In the West pagan literature declined and virtually disappeared, while in the East a few passionate devotees of the old gods still made their voices heard. Christian writings increasingly took the center of the stage. In the East, writers devoted much energy to polemical statements on doctrinal questions and disputes. In both East and West the best minds among Christians faced the problem of how to treat Greek and Roman literature. At first, a few thinkers, mostly in the West, advised against reading anything but Scripture.
Judaism and Christianity
Though a good deal of dislike and misunderstanding had always characterized the attitudes of most Greeks and Romans toward each other, Roman admiration for Greek literature and art deeply influenced the work of Roman writers and artists. The triumph of Christianity tended to contribute new sources of misunderstanding and tension to the relationships between Easterners and Westerners.
Long before Arianism disappeared, a new and related controversy had shaken the Eastern portion of the Empire to its foundations. Exactly what was the relationship of Christ the god and Christ the man? He was both man and god, but how was this possible? And was the Virgin Mary the mother only of his human aspect, or, if not, how could a human being be the mother of god?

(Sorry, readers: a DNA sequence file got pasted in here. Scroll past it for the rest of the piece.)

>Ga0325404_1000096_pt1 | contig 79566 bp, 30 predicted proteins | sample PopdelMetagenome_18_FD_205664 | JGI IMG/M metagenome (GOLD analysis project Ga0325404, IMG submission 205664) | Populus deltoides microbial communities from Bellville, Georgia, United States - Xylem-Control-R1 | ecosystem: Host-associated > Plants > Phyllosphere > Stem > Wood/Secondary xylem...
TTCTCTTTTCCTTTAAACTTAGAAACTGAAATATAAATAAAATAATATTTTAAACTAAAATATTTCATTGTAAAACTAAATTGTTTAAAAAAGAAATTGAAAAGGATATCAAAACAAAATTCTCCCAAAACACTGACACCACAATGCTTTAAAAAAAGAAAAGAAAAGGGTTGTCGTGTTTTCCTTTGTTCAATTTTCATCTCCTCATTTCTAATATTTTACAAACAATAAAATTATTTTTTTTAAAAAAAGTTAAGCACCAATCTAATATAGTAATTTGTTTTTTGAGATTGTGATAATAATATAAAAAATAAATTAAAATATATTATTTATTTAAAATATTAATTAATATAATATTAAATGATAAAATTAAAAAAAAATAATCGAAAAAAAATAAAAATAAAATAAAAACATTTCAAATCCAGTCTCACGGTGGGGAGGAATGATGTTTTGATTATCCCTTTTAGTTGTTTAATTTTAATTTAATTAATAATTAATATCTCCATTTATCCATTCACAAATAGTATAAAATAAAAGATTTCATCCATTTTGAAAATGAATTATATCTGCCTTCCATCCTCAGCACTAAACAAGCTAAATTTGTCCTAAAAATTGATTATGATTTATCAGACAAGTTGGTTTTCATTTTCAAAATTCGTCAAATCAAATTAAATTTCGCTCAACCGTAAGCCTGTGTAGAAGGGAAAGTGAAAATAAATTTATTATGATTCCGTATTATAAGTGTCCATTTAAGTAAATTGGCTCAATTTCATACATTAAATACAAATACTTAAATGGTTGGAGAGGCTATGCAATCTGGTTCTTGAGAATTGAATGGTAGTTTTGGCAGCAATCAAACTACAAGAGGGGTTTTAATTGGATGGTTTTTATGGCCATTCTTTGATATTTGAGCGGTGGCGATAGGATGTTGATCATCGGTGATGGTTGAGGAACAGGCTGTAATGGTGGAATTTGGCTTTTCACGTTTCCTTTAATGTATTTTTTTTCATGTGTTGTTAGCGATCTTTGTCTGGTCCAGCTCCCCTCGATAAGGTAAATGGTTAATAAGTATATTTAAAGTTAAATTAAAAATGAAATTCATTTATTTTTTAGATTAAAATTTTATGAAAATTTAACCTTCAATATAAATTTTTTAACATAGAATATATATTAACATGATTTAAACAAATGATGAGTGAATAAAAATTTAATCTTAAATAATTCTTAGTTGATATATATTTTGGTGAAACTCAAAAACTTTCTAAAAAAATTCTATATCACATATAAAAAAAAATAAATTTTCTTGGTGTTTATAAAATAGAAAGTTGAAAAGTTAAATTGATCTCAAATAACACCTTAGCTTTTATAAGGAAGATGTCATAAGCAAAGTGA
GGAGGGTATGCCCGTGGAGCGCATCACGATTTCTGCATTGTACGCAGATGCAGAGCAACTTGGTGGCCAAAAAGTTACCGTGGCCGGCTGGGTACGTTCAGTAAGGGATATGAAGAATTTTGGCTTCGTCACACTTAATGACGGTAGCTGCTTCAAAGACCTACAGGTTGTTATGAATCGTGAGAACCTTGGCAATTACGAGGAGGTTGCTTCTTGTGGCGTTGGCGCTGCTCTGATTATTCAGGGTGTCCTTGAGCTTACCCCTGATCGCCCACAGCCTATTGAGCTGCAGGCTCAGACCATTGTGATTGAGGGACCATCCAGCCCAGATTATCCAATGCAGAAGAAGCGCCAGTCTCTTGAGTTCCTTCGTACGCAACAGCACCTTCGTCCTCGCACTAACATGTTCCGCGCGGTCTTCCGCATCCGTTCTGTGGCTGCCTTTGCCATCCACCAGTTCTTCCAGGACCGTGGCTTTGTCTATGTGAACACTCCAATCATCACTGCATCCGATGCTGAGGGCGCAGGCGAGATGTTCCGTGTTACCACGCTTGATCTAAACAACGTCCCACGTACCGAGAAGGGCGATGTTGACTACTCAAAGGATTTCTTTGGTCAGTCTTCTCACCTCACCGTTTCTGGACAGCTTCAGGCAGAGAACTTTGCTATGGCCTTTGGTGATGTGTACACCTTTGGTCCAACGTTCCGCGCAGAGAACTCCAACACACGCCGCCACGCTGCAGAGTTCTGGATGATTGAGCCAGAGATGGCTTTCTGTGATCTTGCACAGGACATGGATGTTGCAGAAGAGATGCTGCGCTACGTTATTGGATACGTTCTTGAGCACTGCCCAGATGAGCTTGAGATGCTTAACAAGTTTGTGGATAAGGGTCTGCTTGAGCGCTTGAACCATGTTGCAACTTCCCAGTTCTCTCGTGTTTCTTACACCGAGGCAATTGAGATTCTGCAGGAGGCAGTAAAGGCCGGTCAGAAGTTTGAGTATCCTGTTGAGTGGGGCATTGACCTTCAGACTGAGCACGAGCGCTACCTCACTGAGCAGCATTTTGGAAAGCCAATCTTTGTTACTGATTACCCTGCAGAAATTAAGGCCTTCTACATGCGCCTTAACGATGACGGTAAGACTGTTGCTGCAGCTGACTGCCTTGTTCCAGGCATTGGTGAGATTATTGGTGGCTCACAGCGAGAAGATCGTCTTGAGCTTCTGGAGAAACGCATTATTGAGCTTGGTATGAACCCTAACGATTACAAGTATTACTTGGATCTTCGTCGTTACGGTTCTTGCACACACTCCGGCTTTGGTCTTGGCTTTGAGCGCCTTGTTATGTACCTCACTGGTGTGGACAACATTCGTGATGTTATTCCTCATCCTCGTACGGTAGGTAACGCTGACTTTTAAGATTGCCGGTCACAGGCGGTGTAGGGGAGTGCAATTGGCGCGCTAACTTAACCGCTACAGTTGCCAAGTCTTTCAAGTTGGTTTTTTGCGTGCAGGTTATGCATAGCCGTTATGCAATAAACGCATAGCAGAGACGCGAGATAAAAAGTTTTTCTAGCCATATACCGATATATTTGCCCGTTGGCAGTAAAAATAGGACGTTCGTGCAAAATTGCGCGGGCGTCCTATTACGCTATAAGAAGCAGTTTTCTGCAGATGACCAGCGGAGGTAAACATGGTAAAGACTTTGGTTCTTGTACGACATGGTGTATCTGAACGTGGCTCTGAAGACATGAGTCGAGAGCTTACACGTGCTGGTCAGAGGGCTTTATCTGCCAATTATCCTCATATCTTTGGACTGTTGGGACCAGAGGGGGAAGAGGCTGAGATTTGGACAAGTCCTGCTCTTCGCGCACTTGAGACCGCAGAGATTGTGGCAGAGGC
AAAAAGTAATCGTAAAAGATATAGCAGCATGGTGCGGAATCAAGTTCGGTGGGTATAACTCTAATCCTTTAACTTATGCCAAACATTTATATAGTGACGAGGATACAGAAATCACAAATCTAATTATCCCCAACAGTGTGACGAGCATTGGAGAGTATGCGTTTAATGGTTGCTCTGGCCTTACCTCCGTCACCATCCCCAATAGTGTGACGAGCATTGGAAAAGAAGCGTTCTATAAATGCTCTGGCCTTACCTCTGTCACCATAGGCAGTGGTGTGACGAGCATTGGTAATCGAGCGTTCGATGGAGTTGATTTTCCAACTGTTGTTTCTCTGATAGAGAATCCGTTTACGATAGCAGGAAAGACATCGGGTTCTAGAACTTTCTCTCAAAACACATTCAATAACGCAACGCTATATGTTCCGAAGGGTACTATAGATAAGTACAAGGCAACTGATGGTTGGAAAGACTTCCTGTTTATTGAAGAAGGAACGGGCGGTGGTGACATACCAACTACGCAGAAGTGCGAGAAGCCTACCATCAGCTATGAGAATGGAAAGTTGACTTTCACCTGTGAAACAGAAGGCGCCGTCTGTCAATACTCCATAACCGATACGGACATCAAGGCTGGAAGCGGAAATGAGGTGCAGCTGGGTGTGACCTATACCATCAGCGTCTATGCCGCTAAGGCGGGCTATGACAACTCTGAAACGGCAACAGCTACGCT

The early centuries of Christianity saw a series of struggles to define the accepted doctrines of the religion—orthodoxy—and to protect them against the challenge of rival or unsound doctrinal ideas—heresy. The first heresies appeared almost as early as the first clergy. In fact, the issue between those who wished to admit gentiles and those who wished to confine the Gospel to the Jews foreshadowed the kind of issue that was to confront Christianity in the first few centuries.
The Christian clergy could hardly have attained their great power had they not been essential intermediaries between this visible world of actuality and an invisible other world that, to the devout Christian, is as real as this one. In Christianity certain important ideas about the other world are embodied in ritual acts called sacraments. These sacraments, administered by the clergy, are central to an understanding of Christian doctrine.
Deacons, priests, bishops, archbishops all serve the laity and are called secular clergy. Early in the history of the church, however, another kind of devotee to Christianity appeared in Syria and Egypt—the monk, a man who felt that he must become an ascetic. The New Testament extolled the merits of abstaining from sexual relations if possible, and from all other fleshly indulgence.